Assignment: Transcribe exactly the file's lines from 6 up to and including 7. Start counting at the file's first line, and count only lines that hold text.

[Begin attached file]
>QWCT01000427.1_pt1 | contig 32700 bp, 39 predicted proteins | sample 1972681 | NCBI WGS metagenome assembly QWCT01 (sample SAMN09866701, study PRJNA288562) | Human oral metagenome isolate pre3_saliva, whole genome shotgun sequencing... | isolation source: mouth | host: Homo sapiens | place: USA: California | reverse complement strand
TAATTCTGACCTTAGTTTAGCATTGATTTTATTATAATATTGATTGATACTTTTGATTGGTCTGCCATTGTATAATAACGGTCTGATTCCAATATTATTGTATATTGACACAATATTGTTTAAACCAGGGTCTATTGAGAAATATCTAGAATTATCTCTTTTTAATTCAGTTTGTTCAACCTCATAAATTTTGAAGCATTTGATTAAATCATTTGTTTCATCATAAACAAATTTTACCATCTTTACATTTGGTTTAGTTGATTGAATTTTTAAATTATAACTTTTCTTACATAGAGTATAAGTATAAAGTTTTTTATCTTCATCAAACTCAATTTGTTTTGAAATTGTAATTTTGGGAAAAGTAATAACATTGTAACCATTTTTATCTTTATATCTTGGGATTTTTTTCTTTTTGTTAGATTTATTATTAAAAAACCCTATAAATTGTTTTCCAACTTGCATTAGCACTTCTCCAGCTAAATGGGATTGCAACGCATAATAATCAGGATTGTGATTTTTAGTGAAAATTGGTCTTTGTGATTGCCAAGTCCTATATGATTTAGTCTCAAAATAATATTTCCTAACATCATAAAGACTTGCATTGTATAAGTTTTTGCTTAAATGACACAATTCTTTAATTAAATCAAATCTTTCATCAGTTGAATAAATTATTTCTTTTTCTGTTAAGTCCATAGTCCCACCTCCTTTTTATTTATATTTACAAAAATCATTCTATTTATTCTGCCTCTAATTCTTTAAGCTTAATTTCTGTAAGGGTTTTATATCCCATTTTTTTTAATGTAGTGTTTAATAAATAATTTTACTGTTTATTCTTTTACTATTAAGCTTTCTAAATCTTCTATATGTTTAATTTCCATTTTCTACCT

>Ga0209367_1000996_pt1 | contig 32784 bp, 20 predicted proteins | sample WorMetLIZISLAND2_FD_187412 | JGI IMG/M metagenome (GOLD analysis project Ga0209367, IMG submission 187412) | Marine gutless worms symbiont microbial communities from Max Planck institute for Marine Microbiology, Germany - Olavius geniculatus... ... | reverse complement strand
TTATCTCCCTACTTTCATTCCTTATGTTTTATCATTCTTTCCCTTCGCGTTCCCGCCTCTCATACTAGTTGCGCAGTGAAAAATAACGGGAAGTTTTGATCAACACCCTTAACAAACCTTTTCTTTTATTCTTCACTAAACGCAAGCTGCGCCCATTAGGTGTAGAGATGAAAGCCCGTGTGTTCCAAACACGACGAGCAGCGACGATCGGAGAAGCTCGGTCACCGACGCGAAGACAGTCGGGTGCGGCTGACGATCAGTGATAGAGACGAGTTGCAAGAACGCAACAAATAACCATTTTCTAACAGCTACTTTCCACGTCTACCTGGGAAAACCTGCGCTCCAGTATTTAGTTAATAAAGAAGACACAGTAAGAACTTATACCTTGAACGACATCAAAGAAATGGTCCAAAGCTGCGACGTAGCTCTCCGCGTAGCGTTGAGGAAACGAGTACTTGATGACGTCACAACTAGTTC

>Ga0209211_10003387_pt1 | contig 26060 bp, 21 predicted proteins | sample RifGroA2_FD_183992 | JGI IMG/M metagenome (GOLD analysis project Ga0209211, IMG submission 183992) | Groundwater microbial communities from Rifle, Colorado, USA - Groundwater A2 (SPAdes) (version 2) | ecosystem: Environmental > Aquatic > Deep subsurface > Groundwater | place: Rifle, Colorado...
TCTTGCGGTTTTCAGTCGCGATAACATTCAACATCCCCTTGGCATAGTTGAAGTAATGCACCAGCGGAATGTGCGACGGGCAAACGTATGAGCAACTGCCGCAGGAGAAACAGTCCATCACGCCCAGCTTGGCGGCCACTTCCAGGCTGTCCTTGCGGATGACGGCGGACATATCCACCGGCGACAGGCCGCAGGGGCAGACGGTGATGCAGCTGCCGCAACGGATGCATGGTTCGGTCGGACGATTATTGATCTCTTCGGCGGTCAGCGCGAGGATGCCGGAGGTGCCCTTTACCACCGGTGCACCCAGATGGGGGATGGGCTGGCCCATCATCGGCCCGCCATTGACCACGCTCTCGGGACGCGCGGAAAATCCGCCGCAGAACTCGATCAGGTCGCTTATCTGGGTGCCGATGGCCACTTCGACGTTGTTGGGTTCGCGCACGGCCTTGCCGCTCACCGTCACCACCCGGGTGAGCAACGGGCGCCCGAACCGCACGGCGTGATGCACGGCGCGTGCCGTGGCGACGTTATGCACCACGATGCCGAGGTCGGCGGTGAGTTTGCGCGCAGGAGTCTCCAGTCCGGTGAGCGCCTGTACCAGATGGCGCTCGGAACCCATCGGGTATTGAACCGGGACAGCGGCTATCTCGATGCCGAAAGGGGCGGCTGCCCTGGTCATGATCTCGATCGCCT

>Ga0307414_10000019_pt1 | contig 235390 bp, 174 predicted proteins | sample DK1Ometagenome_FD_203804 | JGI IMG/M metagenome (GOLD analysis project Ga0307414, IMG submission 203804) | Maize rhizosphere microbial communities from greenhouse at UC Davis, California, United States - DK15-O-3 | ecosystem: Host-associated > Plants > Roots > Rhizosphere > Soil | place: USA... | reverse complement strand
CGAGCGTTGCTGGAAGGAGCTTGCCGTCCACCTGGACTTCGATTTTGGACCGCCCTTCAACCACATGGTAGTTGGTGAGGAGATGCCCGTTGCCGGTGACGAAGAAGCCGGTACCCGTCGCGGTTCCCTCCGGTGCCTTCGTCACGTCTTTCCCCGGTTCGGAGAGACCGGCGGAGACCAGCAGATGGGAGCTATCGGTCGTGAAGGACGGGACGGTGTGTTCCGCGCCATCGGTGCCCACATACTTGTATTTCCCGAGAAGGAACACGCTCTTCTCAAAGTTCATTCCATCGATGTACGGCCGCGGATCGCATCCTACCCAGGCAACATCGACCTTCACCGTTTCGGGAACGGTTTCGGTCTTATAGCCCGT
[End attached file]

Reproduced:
TCTTGCGGTTTTCAGTCGCGATAACATTCAACATCCCCTTGGCATAGTTGAAGTAATGCACCAGCGGAATGTGCGACGGGCAAACGTATGAGCAACTGCCGCAGGAGAAACAGTCCATCACGCCCAGCTTGGCGGCCACTTCCAGGCTGTCCTTGCGGATGACGGCGGACATATCCACCGGCGACAGGCCGCAGGGGCAGACGGTGATGCAGCTGCCGCAACGGATGCATGGTTCGGTCGGACGATTATTGATCTCTTCGGCGGTCAGCGCGAGGATGCCGGAGGTGCCCTTTACCACCGGTGCACCCAGATGGGGGATGGGCTGGCCCATCATCGGCCCGCCATTGACCACGCTCTCGGGACGCGCGGAAAATCCGCCGCAGAACTCGATCAGGTCGCTTATCTGGGTGCCGATGGCCACTTCGACGTTGTTGGGTTCGCGCACGGCCTTGCCGCTCACCGTCACCACCCGGGTGAGCAACGGGCGCCCGAACCGCACGGCGTGATGCACGGCGCGTGCCGTGGCGACGTTATGCACCACGATGCCGAGGTCGGCGGTGAGTTTGCGCGCAGGAGTCTCCAGTCCGGTGAGCGCCTGTACCAGATGGCGCTCGGAACCCATCGGGTATTGAACCGGGACAGCGGCTATCTCGATGCCGAAAGGGGCGGCTGCCCTGGTCATGATCTCGATCGCCT

>Ga0307414_10000019_pt1 | contig 235390 bp, 174 predicted proteins | sample DK1Ometagenome_FD_203804 | JGI IMG/M metagenome (GOLD analysis project Ga0307414, IMG submission 203804) | Maize rhizosphere microbial communities from greenhouse at UC Davis, California, United States - DK15-O-3 | ecosystem: Host-associated > Plants > Roots > Rhizosphere > Soil | place: USA... | reverse complement strand